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  • Can I learn dutch in 6 months? ?

    Best answer: I spoke enough Dutch to get by in six months. I lived in the Netherlands. Watched TV in Dutch, read magazines, and talked to friends. Later I had a formal tutor.
    I loved living there.
    8 answers
  • Can "labor" be plural as in "labors"?

    Best answer: Usually no.  In modern usage, labor is uncountable.

    However, there are the 12 labors of Hercules, so it CAN be plural, under a specific meaning, but it's rarely done these days.

    To say it is never plural is clearly false.

    It doesn't work in your example. 
    5 answers
  • If a british person says something is going to happen at "half three", what time of day are they referring to?

    7 answers
  • What language should I learn?

    Should I learn Moroccan arabic or vietnamese?
    5 answers
  • A question about English grammar?

    Best answer: Both could be correct with a little modification. The first is common usage and heard every day. The second is a statement "I was wondering" followed by a question "where is it?" so the two parts have to be separated. 
    "I was wondering, where is it?"
    With the separation, it sounds fine and has a slightly different meaning from sentence 1. Without the separation it is clumsy.
    5 answers
  • Which word is correct?

    Best answer: into his hand.............
    4 answers
  • How may I pronounce "Sephora"?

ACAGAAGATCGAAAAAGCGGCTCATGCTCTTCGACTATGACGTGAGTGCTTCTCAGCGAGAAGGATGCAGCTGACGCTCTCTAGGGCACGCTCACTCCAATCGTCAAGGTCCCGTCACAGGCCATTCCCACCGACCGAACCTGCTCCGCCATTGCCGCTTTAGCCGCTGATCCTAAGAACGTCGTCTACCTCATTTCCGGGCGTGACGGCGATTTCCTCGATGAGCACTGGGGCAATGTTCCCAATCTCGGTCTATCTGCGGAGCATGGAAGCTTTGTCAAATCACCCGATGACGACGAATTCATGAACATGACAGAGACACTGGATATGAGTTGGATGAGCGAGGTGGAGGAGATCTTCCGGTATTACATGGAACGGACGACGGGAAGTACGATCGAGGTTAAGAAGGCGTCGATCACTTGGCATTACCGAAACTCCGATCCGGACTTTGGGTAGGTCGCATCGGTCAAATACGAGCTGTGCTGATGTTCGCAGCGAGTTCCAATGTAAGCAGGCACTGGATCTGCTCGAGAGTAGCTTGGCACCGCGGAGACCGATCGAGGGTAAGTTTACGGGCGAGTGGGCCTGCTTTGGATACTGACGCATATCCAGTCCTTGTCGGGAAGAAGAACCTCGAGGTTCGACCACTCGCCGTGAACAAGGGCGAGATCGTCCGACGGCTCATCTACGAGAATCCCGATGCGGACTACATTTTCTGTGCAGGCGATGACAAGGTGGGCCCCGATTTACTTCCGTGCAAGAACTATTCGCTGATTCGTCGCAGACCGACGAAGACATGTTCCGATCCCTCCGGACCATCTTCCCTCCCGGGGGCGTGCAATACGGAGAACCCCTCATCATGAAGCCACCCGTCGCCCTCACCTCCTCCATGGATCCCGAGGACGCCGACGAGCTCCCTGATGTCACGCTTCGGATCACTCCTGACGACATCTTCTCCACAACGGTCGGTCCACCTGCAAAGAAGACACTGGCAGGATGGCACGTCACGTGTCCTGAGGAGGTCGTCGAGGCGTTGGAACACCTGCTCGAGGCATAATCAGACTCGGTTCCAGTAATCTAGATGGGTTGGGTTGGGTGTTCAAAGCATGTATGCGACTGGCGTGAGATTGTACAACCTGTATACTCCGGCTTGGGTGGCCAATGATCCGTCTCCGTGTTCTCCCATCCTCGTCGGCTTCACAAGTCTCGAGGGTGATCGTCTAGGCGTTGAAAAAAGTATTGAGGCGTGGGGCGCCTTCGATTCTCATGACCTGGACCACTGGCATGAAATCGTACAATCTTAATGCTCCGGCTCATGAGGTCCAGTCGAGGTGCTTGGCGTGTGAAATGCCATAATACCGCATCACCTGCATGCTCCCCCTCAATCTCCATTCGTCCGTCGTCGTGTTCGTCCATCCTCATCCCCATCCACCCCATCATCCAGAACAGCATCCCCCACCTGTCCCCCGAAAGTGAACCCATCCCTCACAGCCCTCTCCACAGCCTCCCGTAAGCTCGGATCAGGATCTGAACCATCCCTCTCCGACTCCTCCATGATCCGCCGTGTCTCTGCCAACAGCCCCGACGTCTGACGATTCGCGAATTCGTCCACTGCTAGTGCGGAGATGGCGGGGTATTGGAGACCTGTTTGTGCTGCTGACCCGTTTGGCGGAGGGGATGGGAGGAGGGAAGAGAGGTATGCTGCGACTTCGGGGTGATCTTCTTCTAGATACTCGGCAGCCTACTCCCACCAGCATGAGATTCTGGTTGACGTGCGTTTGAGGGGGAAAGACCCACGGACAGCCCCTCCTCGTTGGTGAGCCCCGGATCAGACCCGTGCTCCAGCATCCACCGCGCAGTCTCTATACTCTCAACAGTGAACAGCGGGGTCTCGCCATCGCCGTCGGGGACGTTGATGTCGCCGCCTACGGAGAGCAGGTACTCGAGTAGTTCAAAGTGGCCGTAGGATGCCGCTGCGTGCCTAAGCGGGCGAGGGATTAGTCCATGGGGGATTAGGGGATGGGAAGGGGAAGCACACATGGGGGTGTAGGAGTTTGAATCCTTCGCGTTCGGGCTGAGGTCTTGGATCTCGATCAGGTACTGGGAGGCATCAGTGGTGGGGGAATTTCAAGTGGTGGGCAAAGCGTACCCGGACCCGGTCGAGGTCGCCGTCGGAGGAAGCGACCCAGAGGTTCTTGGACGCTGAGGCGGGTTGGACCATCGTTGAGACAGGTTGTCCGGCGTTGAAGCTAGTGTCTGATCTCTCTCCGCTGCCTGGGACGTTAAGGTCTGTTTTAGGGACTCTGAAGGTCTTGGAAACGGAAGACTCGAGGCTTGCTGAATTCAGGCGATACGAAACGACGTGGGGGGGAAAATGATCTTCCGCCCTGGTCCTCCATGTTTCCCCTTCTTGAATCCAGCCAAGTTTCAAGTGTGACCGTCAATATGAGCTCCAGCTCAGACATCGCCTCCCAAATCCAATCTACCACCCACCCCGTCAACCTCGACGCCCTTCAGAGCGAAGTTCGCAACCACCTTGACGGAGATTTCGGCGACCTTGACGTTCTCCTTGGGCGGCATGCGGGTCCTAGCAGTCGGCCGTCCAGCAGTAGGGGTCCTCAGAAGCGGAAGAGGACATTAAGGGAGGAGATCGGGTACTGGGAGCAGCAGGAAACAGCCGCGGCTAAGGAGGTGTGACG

Like "Séfora', or "Seforá"?
    11 answers
  • Native English speakers, could you please help me with these issues?

    Best answer: Yes you seem to have understood it perfectly. The question asks what activities will you do or perform so that you enjoy the day as much as you can or to the fullest. Enjoyment doesn’t necessarily have to be fun. You can enjoy relaxing as well. It’s whatever you choose that’s enjoyable to you.
    5 answers
  • Is Spanish and Italian pretty much the same language with different accents?  The words even look identical ?

    12 answers
  • English teachers, which of these grammars are correct?

    Best answer: The use of words can be difficult as they mean different things when used with other words. Communication is more important than grammar, and in the country of Brazil they teach English with a lot of attention to grammar and not enough about meanings and communication.

    We should say "My tires are inflated" to mean there is enough air in the tires.
    "Blown up" has two meanings depending upon context.
    A balloon blown up is inflated to be large.
    Most things "blown up" means they were destroyed with explosives.
    "Blown out" referring to electrical equipment means not working because of electrical short circuit.
    There is ambiguity in using blown up or blown out.

    "My tires are blown out" in American English means you ran over a nail or sharp object or hit something and they have no air and need repair or replacement.
    "My tires are blown up" means they exploded into shreds and pieces.
    Since these are major problems, we could think maybe you mean "inflated" and do not know the word.
    in·flate  /inˈflāt/ -  fill (a balloon, tire, or other expandable structure) with air or gas so that it becomes distended.Or
    increase (something) by a large or excessive amount.

    About a candle, blow up the candle means explode it into pieces.
    Blow out a candle means wind (your breath) to end its burning.

    About tires, use "inflated" or "inflate" instead of blow up or blow out.
    If a tire has no air or is low on air, we could say "blow up the tire" to think of it like a balloon, but "inflate" is clear.